Tutorials

quake 2 - Texture Blending
by James Parkman

 

I got an email from someone who played my maps, asking how to create the effect of a wall being painted with multiple textures. The solution is simple, but there are some nice tricks you can use to enhance both the appearance and speeds of rooms created like this. Here goes…

Basics

Ok, the goal here is to create a room whose walls appear to be painted with separate but well integrated textures… this is something you need to learn pretty quickly when editing Quake 2. Tim Willits mastered this in his levels in Quake2, and that's basically where I got the inspiration for the base style I used in Abandon All Hope. The textures were made to be used this way, and are usually clustered together by name in a manner that makes it easy to find a nicely fitting group of textures for your room. For instance, a lot of the e1u1 textures are 64x64, and their edges are specifically drawn to fit together perfectly with one another.

The idea is to let the textures do the work for you. Complex architecture may look pretty cool, but your speeds will suffer, and your vis times will completely skyrocket. So instead of adding to your poly count by crafting decorations, it's a lot more effective in the Quake engine to simply meld two brushes, each painted with a well fitted texture.

Example1:

Here you've got a simple wall. Paint it with one of the "duct" textures from e1u1… you'll notice that the texture doesn't look so hot when it's used on a large brush. So take that section of wall, decrease it's height by 64 units, and create another brush of equal width and length, this one 64 units high. Place this section in the spot that's now open from decreasing the former large wall brush. Here's 2 screenshots, before and after:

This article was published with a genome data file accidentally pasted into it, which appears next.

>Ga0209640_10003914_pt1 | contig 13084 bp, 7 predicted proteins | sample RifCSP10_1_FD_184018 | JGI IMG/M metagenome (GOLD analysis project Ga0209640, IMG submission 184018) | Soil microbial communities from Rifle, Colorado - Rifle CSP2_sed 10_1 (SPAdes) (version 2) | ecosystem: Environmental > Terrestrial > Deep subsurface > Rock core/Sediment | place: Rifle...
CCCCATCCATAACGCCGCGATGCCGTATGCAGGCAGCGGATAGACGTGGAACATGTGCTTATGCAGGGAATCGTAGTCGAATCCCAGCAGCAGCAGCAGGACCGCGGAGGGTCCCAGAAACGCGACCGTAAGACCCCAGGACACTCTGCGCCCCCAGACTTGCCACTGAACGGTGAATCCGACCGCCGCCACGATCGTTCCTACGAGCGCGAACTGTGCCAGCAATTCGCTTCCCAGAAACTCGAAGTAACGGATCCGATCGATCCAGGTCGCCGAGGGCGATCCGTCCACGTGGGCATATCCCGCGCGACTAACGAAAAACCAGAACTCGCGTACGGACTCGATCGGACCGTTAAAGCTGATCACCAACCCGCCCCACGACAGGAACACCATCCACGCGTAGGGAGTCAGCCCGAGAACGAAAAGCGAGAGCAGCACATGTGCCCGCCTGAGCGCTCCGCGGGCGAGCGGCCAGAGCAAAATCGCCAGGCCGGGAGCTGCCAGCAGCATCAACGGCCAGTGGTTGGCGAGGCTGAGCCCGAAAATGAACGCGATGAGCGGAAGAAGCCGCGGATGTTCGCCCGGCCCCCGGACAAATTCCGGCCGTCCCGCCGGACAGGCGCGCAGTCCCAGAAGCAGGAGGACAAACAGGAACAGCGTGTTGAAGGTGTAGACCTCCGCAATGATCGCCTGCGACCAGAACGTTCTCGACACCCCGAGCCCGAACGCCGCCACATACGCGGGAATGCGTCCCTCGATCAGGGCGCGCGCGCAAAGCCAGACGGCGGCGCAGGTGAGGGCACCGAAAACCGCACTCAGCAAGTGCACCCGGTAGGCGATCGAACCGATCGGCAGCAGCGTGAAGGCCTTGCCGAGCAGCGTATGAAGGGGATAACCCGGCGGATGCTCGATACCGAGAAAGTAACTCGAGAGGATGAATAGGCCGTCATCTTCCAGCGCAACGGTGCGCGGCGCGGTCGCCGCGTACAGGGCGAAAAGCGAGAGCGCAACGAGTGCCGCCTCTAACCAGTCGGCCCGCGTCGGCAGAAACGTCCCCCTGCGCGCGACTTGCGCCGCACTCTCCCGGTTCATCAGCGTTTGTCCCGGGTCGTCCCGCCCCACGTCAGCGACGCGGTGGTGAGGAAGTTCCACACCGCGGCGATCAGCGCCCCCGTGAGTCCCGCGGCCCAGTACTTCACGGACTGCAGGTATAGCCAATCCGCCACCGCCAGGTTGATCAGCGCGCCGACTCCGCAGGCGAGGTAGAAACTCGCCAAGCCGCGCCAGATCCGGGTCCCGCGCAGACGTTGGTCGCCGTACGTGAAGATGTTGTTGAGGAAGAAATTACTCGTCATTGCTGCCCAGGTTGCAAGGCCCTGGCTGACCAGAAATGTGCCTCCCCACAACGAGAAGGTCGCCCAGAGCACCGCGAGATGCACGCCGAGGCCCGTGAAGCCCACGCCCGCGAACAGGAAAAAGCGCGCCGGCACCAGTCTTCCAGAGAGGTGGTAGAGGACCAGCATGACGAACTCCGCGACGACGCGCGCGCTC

This adds alot, without the need for complex architecture and outcroppings which slow down the level... plus it's simply got a nice even flow which doesn't draw your attention immediately, but creates a deep atmosphere within your level... to me, that's the difference between a level thats a work of art, and one that's "pretty cool". The best authors out there have this method down, and use it alot.

Let's throw a wall support in now, using the same principle:

... no seams, blended well... get a motif like this going, and your level is one step closer to becoming a classic... take for instance this hallway from abandon:

I've used this effect to create an entire hallway, including the ceiling, walls, and support structures. Notice the depth and atmosphere this gives to the area. I'd say that this hallway was the first time I truly had that lightbulb flicker in my skull about the "art" of texture use... before this, I'd fight the editor alot trying to stretch and align whatever texture I was working with to fit the architecture. The key is, the OPPOSITE is what you should aim to do: design the architecture around the textures you will be using for your level. Of course, the brush count here is significantly higher than a simple cubic hall would give, but chances are that if you build a simple cudic hall, you're going to spend alot of time and waste alot of cpu power on decorations, or the hallway will end up looking quite plain.

One other thing I should mention is light fixture placement. Personally, I like to carve my light brushes into the wall... some authors, even very good ones, don't mind having their lights jut out from the wall, which makes editing alot easier for them, as they don't have to deal with carving up their walls. If you do decide, however, to carve your lights into walls, keep in mind that you should make your light brush at least as thick as your wall, or you'll be splitting your wall brush not only into the 4 sections that result from splitting with a cude, but a 5th section, lengthwise, resulting from splitting a brush with another which is less thick. This makes it alot more difficult to move and resize your walls, and should you have alot of lights like this, you'll soon end up with a nasty mess.

J Parkman

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HTML Design, original concept of rust by Shane 'Fishman' Sherman rust is 1998 by Shane 'Fishman' Sherman and Martin Ka'ai Cluney(GrrandMaMa). This particular tutorial was created by James Parkman and belongs to him. Quake and Quake2 are trademarks of id software. All rights reserved.